The European Committee for the Prevention of Torture and Inhuman or Degrading Treatment or Punishment (CPT) have conducted visits and written reports criticising the surgical castration of sex offenders in the Czech Republic and Germany. They claim that surgical castration is degrading treatment and have called for an immediate end to this practice. The Czech and German governments have published rebuttals of these criticisms. The rebuttals cite evidence about clinical effectiveness and point out this is an intervention that must be requested by the sex offender and cannot occur without informed consent. This article considers a number of relevant arguments that are not discussed in these reports but which are central to how we might assess this practice. First, the article discusses the possible ways in which sex offenders could be coerced into castration and whether this is a decisive moral problem. Then, it considers a number of issues relevant to determining whether sex offenders are harmed by physical castration. The article concludes by arguing that sex offenders should not be coerced into castration, be that via threats or offers, but that there is no reason to think that this is occurring in the Czech Republic or Germany. In some cases, castration might be useful for reconfiguring a life that has gone badly awry and where there is no coercion, the European Committee for the Prevention of Torture and Inhuman or Degrading Treatment or Punishment are mistaken about this being degrading treatment.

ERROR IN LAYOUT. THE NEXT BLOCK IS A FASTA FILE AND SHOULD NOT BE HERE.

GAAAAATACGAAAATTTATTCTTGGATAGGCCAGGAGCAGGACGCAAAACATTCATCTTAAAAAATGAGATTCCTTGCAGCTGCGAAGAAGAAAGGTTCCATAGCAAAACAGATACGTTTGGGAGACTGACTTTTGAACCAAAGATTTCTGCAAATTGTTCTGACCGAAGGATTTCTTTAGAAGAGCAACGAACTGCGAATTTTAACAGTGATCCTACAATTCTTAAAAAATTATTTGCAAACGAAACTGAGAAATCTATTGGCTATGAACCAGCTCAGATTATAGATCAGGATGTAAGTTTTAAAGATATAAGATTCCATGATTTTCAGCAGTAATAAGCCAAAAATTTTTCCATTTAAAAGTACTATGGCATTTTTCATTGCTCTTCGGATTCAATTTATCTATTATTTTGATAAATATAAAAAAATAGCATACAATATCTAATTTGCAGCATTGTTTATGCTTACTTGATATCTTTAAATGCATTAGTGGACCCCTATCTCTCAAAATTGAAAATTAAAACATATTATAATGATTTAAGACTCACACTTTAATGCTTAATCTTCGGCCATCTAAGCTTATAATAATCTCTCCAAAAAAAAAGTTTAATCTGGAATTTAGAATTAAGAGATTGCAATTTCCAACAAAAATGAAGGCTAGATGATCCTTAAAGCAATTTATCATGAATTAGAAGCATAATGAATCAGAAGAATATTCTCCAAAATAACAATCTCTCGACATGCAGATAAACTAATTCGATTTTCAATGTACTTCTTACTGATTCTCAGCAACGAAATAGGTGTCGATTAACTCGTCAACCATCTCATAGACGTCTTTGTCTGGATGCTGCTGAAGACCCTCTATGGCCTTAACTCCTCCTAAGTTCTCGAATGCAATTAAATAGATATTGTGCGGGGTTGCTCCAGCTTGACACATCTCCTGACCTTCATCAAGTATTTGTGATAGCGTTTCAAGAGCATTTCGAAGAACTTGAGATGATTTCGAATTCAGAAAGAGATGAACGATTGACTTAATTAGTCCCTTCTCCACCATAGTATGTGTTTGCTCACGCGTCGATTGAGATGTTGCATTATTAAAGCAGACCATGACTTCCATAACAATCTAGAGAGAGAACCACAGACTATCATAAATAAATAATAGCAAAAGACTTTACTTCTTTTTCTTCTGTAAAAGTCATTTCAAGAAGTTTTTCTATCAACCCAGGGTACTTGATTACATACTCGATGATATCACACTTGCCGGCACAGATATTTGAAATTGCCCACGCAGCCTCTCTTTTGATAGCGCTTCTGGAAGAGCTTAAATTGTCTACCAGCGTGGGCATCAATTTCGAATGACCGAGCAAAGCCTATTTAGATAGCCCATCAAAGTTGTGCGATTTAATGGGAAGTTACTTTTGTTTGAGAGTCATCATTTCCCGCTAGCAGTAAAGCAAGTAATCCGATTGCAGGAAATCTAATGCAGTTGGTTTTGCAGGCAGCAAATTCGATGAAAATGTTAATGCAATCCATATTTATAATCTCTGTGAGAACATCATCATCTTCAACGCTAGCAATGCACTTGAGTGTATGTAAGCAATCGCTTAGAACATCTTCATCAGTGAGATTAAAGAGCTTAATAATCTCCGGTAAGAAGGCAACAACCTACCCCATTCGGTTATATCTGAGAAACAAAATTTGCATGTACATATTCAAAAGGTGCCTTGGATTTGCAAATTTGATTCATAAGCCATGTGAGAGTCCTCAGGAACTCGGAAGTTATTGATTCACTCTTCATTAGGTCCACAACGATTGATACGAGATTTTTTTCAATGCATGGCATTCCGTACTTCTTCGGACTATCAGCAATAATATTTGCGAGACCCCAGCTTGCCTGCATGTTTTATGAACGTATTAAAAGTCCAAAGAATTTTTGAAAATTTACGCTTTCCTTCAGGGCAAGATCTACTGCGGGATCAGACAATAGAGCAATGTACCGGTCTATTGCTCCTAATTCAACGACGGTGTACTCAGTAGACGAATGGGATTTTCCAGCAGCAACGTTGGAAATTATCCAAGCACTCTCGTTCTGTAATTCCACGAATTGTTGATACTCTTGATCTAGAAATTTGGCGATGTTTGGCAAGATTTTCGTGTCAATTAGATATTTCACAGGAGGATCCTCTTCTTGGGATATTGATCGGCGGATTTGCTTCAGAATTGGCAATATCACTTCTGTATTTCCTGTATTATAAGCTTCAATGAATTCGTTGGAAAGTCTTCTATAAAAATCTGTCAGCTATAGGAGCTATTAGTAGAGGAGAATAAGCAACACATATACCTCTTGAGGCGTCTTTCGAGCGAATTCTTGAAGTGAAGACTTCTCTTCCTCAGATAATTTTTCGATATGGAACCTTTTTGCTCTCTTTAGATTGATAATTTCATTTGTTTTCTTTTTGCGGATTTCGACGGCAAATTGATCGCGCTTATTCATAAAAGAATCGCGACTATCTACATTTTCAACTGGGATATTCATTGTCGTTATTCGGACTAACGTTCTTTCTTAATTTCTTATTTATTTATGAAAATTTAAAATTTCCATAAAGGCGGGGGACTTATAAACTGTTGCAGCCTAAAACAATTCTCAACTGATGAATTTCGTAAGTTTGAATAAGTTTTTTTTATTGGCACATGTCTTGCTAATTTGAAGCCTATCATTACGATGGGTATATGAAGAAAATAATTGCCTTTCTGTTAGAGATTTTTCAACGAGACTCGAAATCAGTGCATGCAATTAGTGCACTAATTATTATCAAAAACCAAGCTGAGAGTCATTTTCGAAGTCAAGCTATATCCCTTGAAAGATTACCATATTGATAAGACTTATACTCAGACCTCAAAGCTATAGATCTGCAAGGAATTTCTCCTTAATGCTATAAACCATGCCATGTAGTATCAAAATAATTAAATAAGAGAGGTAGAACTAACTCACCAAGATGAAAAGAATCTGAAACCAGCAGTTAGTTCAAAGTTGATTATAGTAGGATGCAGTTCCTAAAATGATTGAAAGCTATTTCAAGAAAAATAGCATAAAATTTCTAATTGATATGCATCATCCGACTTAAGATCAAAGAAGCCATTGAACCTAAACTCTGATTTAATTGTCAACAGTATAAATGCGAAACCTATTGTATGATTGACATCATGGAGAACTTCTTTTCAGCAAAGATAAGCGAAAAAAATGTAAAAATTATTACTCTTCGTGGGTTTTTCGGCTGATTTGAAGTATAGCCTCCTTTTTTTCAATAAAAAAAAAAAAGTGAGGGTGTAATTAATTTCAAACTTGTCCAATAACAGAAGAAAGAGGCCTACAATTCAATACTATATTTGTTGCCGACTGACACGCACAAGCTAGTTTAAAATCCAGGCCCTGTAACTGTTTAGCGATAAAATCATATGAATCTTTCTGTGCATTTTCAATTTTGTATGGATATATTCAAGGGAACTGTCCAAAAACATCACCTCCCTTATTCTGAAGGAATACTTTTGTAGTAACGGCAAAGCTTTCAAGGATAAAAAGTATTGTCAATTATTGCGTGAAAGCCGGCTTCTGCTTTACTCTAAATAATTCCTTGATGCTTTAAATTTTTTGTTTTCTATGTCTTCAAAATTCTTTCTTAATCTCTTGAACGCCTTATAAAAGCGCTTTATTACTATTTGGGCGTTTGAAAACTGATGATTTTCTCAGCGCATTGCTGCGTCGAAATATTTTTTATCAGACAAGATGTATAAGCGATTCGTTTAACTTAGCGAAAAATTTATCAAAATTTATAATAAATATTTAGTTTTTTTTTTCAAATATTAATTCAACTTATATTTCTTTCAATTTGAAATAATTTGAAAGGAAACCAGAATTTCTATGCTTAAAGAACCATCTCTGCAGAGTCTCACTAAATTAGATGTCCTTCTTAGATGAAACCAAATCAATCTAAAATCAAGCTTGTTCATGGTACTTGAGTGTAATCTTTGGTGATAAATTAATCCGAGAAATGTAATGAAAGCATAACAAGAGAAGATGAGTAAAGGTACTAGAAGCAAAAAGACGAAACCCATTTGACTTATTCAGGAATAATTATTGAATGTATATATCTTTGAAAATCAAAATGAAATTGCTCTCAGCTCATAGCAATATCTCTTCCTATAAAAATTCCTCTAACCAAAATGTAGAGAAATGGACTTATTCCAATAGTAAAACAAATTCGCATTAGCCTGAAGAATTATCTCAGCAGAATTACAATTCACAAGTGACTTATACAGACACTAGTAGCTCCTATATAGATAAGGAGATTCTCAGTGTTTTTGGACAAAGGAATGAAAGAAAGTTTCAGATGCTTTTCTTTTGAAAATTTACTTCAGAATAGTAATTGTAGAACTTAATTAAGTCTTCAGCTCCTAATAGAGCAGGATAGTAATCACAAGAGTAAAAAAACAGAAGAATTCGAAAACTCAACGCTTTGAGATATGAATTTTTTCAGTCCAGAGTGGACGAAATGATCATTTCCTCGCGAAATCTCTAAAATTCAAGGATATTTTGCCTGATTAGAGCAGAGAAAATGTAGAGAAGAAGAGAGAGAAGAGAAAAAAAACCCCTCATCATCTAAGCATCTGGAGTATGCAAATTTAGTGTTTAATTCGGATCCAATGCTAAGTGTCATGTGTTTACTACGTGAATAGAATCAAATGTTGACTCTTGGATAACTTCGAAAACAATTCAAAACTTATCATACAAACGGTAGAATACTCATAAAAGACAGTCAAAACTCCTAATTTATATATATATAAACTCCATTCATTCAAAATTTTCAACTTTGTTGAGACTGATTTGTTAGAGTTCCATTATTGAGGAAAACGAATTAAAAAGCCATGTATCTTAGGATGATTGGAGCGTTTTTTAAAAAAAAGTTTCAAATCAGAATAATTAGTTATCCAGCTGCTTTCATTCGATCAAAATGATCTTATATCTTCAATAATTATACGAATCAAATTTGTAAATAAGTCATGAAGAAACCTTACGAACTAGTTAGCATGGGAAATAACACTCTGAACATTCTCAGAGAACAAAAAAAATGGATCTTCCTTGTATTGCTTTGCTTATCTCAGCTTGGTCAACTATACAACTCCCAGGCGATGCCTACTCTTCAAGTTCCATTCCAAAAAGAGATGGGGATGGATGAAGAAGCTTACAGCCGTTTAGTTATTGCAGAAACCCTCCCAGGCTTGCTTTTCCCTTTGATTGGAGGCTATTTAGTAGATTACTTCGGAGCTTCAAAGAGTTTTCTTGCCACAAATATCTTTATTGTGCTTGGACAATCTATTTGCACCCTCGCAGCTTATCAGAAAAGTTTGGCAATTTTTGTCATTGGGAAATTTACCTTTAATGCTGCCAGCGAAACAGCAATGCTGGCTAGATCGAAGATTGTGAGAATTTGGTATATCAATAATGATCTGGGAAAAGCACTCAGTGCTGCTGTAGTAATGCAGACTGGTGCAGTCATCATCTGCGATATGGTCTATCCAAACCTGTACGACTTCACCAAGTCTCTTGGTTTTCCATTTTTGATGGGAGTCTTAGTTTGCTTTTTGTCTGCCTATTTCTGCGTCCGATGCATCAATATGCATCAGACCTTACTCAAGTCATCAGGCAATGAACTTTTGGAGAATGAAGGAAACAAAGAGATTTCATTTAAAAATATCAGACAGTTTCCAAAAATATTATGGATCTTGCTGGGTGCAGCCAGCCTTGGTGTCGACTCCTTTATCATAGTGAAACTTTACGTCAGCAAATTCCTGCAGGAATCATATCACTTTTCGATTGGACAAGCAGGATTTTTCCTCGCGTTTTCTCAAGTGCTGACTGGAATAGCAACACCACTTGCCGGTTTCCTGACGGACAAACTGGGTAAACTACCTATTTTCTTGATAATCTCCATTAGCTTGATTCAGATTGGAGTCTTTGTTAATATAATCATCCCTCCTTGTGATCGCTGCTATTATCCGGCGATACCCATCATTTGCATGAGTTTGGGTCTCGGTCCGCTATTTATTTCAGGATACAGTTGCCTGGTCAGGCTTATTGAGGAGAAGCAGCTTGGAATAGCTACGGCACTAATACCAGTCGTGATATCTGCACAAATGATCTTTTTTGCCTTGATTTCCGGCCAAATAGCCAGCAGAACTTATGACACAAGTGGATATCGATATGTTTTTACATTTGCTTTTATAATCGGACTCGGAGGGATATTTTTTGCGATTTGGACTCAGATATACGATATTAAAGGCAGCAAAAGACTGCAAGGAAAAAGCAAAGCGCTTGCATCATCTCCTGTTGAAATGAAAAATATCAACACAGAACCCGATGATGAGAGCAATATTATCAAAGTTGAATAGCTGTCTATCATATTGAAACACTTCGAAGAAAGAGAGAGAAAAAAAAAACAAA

- Government/Criminal Justice
- Philosophical Ethics
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